EU foreign policy chief Catherine Ashton and Iran Foreign Minister Javad Mohammad Zarif answers questions after holding talks at the UN headquarters in Vienna, on February 20, 2014
EU foreign policy chief Catherine Ashton and Iran Foreign Minister Javad Mohammad Zarif answers questions after holding talks at the UN headquarters in Vienna, on February 20, 2014 © Dieter Nagl - AFP/File
EU foreign policy chief Catherine Ashton and Iran Foreign Minister Javad Mohammad Zarif answers questions after holding talks at the UN headquarters in Vienna, on February 20, 2014
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AFP
Last updated: March 7, 2014

Iran says nuclear talks were useful, but more needed

Nuclear talks between experts from Iran and world powers that ended Friday were useful, but more discussions are needed before a lasting deal can be reached, Tehran's team leader said.

"Fortunately, we reviewed many topics of the nuclear issue, but it is just the beginning and more sessions... will be needed," Hamid Baeedinejad, who lead the Iranian experts, told state broadcaster IRIB's website.

Baeedinejad refrained from giving details, except to say they focused on uranium enrichment, the unfinished Arak heavy water reactor and nuclear cooperation.

"All the involved parties view the sessions as useful," Baeedinejad told the official IRNA news agency, saying the negotiations are "serious and substantive."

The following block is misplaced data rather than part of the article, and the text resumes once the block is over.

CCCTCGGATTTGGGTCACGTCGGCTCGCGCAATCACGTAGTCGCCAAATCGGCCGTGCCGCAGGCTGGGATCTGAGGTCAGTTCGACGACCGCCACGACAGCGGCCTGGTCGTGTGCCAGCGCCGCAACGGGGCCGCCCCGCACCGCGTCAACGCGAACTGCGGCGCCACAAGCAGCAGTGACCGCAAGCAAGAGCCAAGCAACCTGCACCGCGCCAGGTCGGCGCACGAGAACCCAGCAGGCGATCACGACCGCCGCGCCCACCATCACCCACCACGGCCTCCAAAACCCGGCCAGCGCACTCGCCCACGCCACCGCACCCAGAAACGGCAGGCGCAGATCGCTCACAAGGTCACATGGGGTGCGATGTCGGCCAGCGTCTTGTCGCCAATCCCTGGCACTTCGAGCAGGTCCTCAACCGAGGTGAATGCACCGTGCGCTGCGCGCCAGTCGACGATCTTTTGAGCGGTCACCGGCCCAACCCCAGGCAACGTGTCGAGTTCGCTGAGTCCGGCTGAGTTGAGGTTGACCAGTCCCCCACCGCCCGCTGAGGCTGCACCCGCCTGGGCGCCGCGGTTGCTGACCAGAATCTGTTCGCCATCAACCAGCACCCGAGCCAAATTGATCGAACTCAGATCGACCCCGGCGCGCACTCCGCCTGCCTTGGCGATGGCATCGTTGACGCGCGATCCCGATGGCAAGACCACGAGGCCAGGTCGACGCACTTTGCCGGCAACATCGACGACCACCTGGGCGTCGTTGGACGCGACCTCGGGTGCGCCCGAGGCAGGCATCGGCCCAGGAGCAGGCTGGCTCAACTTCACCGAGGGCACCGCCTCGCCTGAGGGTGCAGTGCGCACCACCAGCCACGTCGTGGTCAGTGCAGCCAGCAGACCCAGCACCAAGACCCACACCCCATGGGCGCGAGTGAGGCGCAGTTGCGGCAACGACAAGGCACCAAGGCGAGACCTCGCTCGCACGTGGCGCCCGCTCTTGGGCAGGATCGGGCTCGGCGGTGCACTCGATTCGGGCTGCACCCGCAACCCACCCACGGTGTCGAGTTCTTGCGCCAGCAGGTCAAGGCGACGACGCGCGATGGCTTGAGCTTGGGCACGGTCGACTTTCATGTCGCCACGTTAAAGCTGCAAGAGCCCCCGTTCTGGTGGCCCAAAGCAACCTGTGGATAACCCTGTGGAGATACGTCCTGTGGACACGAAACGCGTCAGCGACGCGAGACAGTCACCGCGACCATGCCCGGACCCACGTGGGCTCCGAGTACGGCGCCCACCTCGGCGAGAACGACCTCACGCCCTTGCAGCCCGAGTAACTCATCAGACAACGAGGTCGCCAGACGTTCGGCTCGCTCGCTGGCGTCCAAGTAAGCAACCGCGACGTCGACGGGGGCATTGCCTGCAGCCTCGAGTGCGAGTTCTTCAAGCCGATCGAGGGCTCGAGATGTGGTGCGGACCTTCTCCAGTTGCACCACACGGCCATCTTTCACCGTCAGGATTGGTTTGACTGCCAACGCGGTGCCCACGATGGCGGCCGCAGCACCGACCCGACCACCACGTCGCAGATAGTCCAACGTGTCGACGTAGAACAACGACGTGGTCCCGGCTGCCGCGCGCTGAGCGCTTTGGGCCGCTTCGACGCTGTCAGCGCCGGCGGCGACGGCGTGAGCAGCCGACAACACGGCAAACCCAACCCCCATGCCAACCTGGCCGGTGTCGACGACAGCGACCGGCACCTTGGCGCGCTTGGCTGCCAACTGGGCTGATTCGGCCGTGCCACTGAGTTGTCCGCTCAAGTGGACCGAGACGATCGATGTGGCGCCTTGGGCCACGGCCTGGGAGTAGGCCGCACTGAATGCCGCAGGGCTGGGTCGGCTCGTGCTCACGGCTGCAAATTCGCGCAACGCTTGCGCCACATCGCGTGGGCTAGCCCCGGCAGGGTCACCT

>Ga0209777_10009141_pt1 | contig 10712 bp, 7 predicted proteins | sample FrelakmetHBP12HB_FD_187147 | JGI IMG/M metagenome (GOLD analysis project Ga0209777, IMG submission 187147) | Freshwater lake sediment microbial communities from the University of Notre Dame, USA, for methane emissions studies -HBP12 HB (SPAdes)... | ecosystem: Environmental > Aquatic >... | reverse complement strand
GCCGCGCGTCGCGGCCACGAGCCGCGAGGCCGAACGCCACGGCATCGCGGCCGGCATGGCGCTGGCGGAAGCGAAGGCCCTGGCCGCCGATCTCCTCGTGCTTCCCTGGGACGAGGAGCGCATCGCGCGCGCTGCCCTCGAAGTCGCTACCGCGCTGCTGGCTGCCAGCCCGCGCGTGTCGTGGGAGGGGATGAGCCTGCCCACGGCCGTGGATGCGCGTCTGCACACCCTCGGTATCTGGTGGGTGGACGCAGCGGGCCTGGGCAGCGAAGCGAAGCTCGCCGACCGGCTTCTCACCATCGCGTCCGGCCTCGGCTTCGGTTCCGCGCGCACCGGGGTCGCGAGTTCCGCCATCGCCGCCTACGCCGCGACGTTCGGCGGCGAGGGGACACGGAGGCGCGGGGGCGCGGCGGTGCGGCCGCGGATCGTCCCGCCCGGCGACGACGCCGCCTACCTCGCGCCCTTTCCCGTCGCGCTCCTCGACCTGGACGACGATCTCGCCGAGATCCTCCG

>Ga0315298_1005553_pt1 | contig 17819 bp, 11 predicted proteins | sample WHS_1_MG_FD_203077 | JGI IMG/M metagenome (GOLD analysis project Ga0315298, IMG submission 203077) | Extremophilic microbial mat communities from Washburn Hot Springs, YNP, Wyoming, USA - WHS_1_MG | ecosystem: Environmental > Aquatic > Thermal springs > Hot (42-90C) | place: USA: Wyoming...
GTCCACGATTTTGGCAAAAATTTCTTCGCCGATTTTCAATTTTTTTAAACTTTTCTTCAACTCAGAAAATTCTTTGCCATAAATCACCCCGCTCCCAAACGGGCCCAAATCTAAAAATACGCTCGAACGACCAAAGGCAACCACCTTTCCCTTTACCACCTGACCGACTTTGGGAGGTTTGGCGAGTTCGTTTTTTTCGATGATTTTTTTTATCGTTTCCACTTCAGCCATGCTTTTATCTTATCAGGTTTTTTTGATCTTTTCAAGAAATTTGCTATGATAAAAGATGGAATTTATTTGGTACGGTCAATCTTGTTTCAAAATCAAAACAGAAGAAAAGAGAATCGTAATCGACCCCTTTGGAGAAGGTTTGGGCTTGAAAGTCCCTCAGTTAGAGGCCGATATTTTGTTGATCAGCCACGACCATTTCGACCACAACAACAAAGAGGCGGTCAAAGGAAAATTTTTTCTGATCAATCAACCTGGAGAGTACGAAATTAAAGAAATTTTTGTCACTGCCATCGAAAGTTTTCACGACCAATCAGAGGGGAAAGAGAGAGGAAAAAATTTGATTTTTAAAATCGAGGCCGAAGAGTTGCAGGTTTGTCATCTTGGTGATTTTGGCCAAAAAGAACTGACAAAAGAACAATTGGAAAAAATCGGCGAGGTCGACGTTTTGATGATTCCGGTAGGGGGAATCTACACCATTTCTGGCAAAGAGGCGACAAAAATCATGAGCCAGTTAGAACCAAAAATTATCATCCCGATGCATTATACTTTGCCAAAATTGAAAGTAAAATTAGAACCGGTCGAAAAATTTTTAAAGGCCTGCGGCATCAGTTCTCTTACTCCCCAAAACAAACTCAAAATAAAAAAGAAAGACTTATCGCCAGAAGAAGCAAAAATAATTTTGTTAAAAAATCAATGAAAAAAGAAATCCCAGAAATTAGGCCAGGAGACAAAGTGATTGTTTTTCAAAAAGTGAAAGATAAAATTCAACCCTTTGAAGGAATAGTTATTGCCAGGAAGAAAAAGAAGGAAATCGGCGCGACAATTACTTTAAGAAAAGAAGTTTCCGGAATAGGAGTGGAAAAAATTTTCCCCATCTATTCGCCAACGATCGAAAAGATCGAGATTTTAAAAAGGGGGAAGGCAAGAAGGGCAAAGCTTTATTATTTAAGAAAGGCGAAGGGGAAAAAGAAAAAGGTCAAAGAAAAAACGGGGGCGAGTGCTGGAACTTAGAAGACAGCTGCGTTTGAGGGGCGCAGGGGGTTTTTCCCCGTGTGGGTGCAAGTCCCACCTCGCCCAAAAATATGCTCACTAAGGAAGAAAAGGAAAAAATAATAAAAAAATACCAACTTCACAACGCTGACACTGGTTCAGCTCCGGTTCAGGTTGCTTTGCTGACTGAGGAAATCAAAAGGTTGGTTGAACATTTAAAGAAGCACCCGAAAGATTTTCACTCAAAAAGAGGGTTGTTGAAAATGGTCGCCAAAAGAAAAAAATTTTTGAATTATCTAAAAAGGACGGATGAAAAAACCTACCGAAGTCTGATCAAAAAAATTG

Experts from Iran and the P5+1 -- Britain, China, France, Russia and the United States plus Germany -- have been holding closed-door technical talks in Vienna since Wednesday.

Baeedinejad said a report on the talks will be submitted to the deputy foreign ministers of the participating countries, who are due to meet in Vienna in the next 10 days.

Western nations and Israel have long suspected Iran is covertly pursuing a nuclear weapons capability alongside its civilian programme, charges denied by Tehran.

The unfinished Arak reactor is of concern to the West because Tehran could theoretically extract weapons-grade plutonium from its spent fuel if it also builds a reprocessing facility.

A landmark interim deal reached in November requires that Iran freeze or curb its nuclear activities for six months in exchange for some sanctions relief while the two sides try to reach a comprehensive agreement.

Negotiators hope to reach a final accord by July 20, when the interim agreement is due to expire.

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